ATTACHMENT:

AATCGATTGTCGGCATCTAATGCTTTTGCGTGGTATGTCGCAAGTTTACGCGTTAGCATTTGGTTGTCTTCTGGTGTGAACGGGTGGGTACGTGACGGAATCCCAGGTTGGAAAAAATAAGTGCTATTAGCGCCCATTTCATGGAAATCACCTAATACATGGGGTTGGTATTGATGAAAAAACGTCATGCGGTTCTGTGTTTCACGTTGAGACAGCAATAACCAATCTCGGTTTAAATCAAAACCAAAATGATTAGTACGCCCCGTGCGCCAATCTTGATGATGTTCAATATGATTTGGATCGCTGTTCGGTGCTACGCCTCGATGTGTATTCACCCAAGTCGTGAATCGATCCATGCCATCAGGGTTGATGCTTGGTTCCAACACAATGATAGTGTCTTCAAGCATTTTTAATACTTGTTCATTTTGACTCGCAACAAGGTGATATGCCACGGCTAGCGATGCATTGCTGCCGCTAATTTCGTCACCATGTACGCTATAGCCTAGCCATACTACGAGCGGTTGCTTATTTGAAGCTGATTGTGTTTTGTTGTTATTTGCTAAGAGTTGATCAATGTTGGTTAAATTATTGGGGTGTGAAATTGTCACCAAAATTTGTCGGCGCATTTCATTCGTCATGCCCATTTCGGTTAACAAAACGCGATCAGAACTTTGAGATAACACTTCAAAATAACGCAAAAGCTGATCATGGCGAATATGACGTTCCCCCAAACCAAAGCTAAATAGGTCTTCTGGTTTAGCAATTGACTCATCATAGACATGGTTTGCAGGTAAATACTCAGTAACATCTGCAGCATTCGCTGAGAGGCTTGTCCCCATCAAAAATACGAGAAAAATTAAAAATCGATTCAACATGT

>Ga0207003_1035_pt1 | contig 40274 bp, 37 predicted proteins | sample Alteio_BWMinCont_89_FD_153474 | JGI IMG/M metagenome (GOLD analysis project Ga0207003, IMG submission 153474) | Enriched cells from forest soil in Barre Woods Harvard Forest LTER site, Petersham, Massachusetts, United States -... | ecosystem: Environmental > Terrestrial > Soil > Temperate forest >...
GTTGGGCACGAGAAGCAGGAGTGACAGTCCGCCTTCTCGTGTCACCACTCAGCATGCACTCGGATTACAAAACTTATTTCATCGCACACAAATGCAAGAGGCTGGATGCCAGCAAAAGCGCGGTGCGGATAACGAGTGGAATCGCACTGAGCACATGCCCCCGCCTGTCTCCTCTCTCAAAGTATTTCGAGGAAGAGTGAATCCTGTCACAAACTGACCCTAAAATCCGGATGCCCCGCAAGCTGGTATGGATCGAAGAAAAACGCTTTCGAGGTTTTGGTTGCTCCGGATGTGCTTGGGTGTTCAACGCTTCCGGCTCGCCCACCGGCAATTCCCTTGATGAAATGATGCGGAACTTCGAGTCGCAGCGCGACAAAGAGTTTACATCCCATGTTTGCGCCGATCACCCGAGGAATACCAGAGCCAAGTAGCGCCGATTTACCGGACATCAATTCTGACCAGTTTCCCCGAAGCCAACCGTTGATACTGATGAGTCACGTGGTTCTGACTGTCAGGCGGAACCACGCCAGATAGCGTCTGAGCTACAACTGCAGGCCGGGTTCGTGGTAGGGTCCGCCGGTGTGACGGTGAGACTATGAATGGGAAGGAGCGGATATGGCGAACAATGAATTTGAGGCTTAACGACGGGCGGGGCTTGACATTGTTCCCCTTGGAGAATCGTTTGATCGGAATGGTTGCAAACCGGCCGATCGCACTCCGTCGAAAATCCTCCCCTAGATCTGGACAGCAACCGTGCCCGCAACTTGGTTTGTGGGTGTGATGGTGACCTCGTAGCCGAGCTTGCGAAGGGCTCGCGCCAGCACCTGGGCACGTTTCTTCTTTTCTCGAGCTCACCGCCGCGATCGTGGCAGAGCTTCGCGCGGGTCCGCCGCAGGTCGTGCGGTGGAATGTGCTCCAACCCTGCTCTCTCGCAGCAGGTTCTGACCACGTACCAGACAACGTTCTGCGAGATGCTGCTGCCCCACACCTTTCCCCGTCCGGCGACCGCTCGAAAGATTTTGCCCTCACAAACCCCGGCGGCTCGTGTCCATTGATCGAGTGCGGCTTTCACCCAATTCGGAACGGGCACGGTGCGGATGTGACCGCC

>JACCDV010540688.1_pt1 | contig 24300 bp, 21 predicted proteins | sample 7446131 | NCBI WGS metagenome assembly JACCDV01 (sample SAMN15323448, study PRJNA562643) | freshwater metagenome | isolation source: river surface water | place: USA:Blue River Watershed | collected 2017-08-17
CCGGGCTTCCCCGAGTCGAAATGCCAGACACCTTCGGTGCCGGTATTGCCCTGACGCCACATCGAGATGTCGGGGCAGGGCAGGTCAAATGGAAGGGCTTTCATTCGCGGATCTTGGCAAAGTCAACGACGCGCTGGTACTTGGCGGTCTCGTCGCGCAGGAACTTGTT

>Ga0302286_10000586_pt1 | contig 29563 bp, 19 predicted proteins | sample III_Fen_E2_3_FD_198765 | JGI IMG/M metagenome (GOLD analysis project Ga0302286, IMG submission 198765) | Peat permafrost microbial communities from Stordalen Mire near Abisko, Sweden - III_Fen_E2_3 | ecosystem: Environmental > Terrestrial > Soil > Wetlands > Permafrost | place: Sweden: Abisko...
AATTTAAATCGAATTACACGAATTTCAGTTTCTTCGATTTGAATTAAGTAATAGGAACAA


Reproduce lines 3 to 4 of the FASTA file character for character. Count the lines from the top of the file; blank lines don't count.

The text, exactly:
GTTGGGCACGAGAAGCAGGAGTGACAGTCCGCCTTCTCGTGTCACCACTCAGCATGCACTCGGATTACAAAACTTATTTCATCGCACACAAATGCAAGAGGCTGGATGCCAGCAAAAGCGCGGTGCGGATAACGAGTGGAATCGCACTGAGCACATGCCCCCGCCTGTCTCCTCTCTCAAAGTATTTCGAGGAAGAGTGAATCCTGTCACAAACTGACCCTAAAATCCGGATGCCCCGCAAGCTGGTATGGATCGAAGAAAAACGCTTTCGAGGTTTTGGTTGCTCCGGATGTGCTTGGGTGTTCAACGCTTCCGGCTCGCCCACCGGCAATTCCCTTGATGAAATGATGCGGAACTTCGAGTCGCAGCGCGACAAAGAGTTTACATCCCATGTTTGCGCCGATCACCCGAGGAATACCAGAGCCAAGTAGCGCCGATTTACCGGACATCAATTCTGACCAGTTTCCCCGAAGCCAACCGTTGATACTGATGAGTCACGTGGTTCTGACTGTCAGGCGGAACCACGCCAGATAGCGTCTGAGCTACAACTGCAGGCCGGGTTCGTGGTAGGGTCCGCCGGTGTGACGGTGAGACTATGAATGGGAAGGAGCGGATATGGCGAACAATGAATTTGAGGCTTAACGACGGGCGGGGCTTGACATTGTTCCCCTTGGAGAATCGTTTGATCGGAATGGTTGCAAACCGGCCGATCGCACTCCGTCGAAAATCCTCCCCTAGATCTGGACAGCAACCGTGCCCGCAACTTGGTTTGTGGGTGTGATGGTGACCTCGTAGCCGAGCTTGCGAAGGGCTCGCGCCAGCACCTGGGCACGTTTCTTCTTTTCTCGAGCTCACCGCCGCGATCGTGGCAGAGCTTCGCGCGGGTCCGCCGCAGGTCGTGCGGTGGAATGTGCTCCAACCCTGCTCTCTCGCAGCAGGTTCTGACCACGTACCAGACAACGTTCTGCGAGATGCTGCTGCCCCACACCTTTCCCCGTCCGGCGACCGCTCGAAAGATTTTGCCCTCACAAACCCCGGCGGCTCGTGTCCATTGATCGAGTGCGGCTTTCACCCAATTCGGAACGGGCACGGTGCGGATGTGACCGCC

>JACCDV010540688.1_pt1 | contig 24300 bp, 21 predicted proteins | sample 7446131 | NCBI WGS metagenome assembly JACCDV01 (sample SAMN15323448, study PRJNA562643) | freshwater metagenome | isolation source: river surface water | place: USA:Blue River Watershed | collected 2017-08-17